# 2019 AMC 10A Problems/Problem 24

## Problem

Let $p$, $q$, and $r$ be the distinct roots of the polynomial $x^3 - 22x^2 + 80x - 67$. It is given that there exist real numbers $A$, $B$, and $C$ such that $$\dfrac{1}{s^3 - 22s^2 + 80s - 67} = \dfrac{A}{s-p} + \dfrac{B}{s-q} + \frac{C}{s-r}$$for all $s\not\in\{p,q,r\}$. What is $\tfrac1A+\tfrac1B+\tfrac1C$? $\textbf{(A) }243\qquad\textbf{(B) }244\qquad\textbf{(C) }245\qquad\textbf{(D) }246\qquad\textbf{(E) } 247$

## Solution

### Solution 1

Multiplying both sides by $(s-p)(s-q)(s-r)$ yields $$1 = A(s-q)(s-r) + B(s-p)(s-r) + C(s-p)(s-q)$$ As this is a polynomial identity, and it is true for infinitely many $s$, it must be true for all $s$ (since a polynomial with infinitely many roots must in fact be the constant polynomial $0$). This means we can plug in $s = p$ to find that $\frac1A = (p-q)(p-r)$. Similarly, we can find $\frac1B = (q-p)(q-r)$ and $\frac1C = (r-p)(r-q)$. Summing them up, we get that $$\frac1A + \frac1B + \frac1C = p^2 + q^2 + r^2 - pq - qr - pr$$ By Vieta's Formulas, we know that $p^2 + q^2 + r^2 = (p+q+r)^2 - 2(pq + qr + pr) = 324$ and $pq + qr + pr = 80$. Thus the answer is $324 -80 = \boxed{\textbf{(B) } 244}$.

Note: this process of substituting in the 'forbidden' values in the original identity is a standard technique for partial fraction decomposition, as taught in calculus classes.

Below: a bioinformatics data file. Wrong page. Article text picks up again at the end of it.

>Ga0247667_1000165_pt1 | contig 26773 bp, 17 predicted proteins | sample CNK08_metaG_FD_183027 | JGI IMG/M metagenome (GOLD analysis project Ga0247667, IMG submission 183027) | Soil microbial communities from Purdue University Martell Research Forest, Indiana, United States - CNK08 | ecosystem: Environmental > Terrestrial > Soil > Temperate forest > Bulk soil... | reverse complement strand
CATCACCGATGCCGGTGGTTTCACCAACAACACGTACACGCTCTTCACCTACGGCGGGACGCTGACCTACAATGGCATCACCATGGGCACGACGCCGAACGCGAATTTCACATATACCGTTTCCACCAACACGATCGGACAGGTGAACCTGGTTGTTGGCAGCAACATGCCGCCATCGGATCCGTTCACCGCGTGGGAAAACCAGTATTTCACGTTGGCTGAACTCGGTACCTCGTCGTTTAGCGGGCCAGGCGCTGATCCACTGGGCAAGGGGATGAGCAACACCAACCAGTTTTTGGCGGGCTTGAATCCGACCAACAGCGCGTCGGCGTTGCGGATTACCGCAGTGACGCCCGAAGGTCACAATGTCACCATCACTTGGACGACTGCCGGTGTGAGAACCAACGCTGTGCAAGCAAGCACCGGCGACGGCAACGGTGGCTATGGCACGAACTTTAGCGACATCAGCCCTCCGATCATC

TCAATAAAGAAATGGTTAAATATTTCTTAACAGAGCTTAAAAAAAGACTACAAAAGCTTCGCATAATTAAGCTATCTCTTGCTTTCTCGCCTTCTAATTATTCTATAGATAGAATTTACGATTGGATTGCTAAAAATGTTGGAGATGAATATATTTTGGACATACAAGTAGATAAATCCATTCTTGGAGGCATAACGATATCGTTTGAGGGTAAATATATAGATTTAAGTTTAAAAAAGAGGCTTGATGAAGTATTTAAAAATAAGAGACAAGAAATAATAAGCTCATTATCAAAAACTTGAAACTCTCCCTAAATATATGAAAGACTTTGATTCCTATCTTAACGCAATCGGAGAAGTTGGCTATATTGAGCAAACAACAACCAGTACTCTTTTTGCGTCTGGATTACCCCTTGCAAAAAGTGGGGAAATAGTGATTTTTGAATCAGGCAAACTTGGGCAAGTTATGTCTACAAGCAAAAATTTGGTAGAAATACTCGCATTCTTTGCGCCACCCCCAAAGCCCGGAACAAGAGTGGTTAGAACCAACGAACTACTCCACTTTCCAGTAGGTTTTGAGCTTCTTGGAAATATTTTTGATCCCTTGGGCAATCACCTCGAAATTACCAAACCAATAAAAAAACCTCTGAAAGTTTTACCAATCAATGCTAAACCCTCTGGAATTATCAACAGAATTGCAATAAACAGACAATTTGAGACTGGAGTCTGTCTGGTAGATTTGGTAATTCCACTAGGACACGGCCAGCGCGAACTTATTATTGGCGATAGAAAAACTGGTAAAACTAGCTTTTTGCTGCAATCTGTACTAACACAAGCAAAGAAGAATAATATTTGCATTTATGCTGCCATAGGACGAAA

### Solution 2 (limits)

Multiplying by $(s-p)$ on both sides, we find that $$\frac{s-p}{s^3 - 22s^2 + 80s - 67} = A + \frac{B(s-p)}{s-q} + \frac{C(s-p)}{s-r}$$ As $s\to p$, notice that the $B$ and $C$ terms on the right will cancel out and we will be left with only $A$. Hence, $A = \lim_{s \to p} \frac{s-p}{s^3 - 22s^2 + 80s - 67}$, which by L'Hôpital's rule becomes $\lim_{s \to p}\frac{1}{3s^2 - 44s + 80} = \frac{1}{3p^2 - 44p + 80}$. We can reason similarly to find $B$ and $C$. Adding up the reciprocals and using Vieta's Formulas, we have that $$\frac1A + \frac1B + \frac1C = 3(p^2 + q^2 + r^2) - 44(p + q + r) + 240 = 3(22^2 - 2(80)) - 44(22) + 240 = \boxed{\textbf{(B) } 244}$$

The problems on this page are copyrighted by the Mathematical Association of America's American Mathematics Competitions.